“We are aware of an incident that occurred Saturday evening involving Austin Seferian-Jenkins. We are taking the matter very seriously. Austin made decisions that fall short of our expectations for student-athletes who represent the University of Washington. He will be disciplined internally in accordance with team and departmental policies. We will continue to support Austin throughout this process, while also holding him accountable and responsible for his actions.”
A Washington official said through email that neither Sarkisian, Seferian-Jenkins or any other department officials would have further comment.
Seferian-Jenkins, a finalist for the Mackey Award last year for the nation's top tight ends, is again expected to be one of the nation's best at the position in 2013 and potentially a first-round pick in the 2014 NFL draft. Last year he caught 69 balls for 852 yards and seven touchdowns.
In the past, players at other Pac-12 schools who have had off-field issues have usually been suspended for a game or two to start the season. Washington opens its season Aug. 31 at newly-remodeled Husky Stadium against Boise State in a rematch of the MAACO Bowl Las Vegas. That's followed by a Sept. 14 trip to Soldier Field in Chicago against Illinois.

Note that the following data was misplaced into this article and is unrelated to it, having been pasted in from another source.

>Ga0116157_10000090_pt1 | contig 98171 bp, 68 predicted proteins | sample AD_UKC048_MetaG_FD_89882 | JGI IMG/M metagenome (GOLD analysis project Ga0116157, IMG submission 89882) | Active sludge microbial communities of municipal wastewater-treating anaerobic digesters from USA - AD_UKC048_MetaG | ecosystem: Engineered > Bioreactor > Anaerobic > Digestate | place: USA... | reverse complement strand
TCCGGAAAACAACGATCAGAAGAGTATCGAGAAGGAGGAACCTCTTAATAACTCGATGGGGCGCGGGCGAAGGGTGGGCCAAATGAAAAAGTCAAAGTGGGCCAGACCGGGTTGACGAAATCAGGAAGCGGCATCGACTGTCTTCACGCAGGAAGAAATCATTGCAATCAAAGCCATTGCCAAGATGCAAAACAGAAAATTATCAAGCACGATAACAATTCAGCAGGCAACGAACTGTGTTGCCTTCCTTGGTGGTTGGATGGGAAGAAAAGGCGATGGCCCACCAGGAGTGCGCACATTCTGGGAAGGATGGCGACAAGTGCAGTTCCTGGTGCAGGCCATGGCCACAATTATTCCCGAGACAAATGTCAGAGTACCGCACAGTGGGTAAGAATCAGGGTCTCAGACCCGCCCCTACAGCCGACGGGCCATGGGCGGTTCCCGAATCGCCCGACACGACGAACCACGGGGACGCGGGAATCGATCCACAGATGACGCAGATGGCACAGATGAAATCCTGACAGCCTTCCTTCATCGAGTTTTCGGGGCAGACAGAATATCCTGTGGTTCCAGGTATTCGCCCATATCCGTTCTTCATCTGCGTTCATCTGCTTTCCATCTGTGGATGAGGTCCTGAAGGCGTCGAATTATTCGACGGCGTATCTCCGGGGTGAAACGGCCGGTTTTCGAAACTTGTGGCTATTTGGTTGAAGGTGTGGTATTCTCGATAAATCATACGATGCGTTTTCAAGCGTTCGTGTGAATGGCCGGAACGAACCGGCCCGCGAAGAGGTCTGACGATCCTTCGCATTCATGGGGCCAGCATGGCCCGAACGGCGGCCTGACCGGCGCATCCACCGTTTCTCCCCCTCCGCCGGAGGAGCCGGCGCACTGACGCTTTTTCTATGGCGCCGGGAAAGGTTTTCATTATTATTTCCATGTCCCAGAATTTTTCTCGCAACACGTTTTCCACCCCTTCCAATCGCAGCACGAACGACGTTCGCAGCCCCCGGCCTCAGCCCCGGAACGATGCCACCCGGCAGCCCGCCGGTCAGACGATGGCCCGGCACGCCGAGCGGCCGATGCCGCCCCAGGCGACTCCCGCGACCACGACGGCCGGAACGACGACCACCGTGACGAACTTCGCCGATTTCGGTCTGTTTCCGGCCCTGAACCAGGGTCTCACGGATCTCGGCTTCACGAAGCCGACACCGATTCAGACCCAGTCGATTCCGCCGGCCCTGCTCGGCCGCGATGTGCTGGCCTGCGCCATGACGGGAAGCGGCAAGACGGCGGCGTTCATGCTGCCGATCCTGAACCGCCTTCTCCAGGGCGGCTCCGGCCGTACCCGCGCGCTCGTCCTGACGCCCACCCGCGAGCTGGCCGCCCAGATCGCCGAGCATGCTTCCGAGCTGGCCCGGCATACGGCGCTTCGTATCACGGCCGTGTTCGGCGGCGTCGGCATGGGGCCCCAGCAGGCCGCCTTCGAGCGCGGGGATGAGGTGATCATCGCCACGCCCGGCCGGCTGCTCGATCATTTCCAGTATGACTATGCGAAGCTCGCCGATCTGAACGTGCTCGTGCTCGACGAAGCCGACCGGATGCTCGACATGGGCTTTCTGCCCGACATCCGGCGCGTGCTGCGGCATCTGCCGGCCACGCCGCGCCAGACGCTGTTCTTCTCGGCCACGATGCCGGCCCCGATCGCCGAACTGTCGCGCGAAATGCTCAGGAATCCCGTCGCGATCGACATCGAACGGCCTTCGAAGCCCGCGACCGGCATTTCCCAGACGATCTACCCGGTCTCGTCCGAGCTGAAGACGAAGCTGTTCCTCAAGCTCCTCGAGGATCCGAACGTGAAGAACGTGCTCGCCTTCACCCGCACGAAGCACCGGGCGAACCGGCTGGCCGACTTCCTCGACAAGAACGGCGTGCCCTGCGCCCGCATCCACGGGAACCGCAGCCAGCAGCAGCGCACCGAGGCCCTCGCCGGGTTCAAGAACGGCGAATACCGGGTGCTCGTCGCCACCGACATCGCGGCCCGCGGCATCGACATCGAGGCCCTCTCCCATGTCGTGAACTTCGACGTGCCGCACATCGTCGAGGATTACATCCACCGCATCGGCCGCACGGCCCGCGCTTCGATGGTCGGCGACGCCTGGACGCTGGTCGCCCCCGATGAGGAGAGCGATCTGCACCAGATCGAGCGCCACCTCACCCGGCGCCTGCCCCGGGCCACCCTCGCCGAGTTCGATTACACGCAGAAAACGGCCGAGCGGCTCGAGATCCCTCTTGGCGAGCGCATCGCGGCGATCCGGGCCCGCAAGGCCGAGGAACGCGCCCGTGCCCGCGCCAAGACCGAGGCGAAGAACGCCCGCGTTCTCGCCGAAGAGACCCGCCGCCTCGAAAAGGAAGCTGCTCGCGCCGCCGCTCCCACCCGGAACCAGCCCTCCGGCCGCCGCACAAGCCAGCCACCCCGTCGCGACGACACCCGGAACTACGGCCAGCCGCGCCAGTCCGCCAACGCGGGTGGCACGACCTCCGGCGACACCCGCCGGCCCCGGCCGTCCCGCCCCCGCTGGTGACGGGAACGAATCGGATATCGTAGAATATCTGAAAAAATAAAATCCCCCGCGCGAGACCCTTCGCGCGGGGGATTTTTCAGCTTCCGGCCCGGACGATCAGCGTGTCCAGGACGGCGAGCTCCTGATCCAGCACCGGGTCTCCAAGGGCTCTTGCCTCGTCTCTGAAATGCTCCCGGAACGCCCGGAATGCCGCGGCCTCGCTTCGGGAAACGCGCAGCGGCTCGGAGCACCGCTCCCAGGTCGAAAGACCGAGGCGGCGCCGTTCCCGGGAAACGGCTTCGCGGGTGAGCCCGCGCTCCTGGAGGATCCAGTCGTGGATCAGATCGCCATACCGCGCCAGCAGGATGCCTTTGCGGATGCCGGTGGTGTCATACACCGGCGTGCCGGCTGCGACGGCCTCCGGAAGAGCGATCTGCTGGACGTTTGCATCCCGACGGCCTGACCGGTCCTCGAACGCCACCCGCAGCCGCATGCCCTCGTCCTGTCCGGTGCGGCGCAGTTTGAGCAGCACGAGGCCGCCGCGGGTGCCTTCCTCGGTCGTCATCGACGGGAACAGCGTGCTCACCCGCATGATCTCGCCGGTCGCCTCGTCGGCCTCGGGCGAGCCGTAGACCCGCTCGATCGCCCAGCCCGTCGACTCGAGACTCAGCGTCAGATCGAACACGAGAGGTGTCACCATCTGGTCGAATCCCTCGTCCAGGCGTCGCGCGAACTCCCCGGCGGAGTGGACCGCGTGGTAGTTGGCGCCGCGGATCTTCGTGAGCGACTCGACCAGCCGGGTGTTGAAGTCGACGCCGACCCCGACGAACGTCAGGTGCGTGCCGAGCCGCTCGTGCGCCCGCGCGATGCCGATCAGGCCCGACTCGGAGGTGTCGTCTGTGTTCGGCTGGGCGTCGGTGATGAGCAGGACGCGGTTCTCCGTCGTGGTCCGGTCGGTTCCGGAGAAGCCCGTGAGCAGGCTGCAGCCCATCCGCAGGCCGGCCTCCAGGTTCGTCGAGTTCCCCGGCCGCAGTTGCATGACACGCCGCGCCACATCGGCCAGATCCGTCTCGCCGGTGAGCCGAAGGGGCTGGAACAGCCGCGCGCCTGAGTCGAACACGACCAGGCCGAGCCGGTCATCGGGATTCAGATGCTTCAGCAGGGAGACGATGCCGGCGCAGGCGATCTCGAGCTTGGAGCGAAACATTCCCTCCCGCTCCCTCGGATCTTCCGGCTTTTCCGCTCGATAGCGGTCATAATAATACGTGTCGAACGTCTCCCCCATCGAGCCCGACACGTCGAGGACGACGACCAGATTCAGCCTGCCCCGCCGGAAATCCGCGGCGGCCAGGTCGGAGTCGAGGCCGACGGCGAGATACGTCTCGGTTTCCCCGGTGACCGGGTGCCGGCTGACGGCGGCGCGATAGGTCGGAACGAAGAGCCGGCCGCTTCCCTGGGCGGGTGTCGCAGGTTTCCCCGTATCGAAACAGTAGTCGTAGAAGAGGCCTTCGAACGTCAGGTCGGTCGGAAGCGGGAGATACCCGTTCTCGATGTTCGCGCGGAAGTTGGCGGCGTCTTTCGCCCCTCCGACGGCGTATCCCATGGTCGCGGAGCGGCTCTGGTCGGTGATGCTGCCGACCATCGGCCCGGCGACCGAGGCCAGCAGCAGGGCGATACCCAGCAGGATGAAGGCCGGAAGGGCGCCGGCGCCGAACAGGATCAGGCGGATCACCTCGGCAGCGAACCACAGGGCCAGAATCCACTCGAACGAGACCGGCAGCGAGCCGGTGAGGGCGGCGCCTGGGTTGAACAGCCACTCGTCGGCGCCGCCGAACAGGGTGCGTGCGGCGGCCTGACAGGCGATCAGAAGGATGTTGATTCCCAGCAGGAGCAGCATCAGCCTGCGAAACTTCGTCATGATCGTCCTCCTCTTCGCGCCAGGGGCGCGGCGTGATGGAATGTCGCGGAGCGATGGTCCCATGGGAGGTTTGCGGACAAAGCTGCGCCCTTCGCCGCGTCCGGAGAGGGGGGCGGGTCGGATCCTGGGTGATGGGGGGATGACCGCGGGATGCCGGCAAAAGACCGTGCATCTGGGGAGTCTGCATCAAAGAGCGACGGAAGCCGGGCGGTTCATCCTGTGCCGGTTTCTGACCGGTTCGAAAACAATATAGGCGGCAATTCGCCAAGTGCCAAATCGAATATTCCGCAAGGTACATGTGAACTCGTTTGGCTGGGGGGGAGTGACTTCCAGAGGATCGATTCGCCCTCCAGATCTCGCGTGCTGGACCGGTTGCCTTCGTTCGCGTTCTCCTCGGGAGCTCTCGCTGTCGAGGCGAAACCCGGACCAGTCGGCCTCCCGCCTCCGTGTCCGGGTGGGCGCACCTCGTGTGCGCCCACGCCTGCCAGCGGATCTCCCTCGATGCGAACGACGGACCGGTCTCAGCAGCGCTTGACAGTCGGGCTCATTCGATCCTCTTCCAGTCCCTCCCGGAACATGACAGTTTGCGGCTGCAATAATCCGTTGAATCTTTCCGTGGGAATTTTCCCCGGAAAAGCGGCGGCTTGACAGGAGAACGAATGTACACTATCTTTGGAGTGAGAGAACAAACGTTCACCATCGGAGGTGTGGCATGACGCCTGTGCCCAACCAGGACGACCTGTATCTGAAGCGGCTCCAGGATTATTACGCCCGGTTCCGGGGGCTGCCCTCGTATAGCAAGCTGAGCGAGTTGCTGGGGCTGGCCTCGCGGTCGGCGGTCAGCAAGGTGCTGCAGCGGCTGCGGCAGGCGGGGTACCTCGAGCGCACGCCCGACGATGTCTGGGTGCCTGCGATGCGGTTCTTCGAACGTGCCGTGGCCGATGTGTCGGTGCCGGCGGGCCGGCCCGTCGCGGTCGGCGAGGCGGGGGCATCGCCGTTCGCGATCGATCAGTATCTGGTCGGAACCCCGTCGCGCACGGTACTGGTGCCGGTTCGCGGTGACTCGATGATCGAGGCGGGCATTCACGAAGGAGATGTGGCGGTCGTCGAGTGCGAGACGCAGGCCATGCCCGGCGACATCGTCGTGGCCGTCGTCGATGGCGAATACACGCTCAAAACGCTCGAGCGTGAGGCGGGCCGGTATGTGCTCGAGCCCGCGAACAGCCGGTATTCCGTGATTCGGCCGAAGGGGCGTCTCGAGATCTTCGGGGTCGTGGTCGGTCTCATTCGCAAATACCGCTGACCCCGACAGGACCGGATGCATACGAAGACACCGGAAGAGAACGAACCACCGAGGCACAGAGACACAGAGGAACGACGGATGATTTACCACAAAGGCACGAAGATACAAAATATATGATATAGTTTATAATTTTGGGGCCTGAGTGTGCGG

They make a quick transition from high school to college. They trade weightlifting sessions with high school teammates for training time with players who have spent years in the system.
They go from living at home to taking care of themselves. And then, right when they start to develop a routine, spring practice starts.
Tom Hauck/ESPNHSWashington coaches will look to see if true freshman QB Troy Williams can keep his hand steady during spring practices.
This is the challenge Washington freshmen Troy Williams and Trevor Walker face this week.
The four-star quarterback out of Harbor City (Calif.) Narbonne and the three-star safety from Arlington (Texas) Mansfield Timberview started their college careers in January when they enrolled at the university. Now, after two months in Seattle, the two prospects are practicing with the Huskies.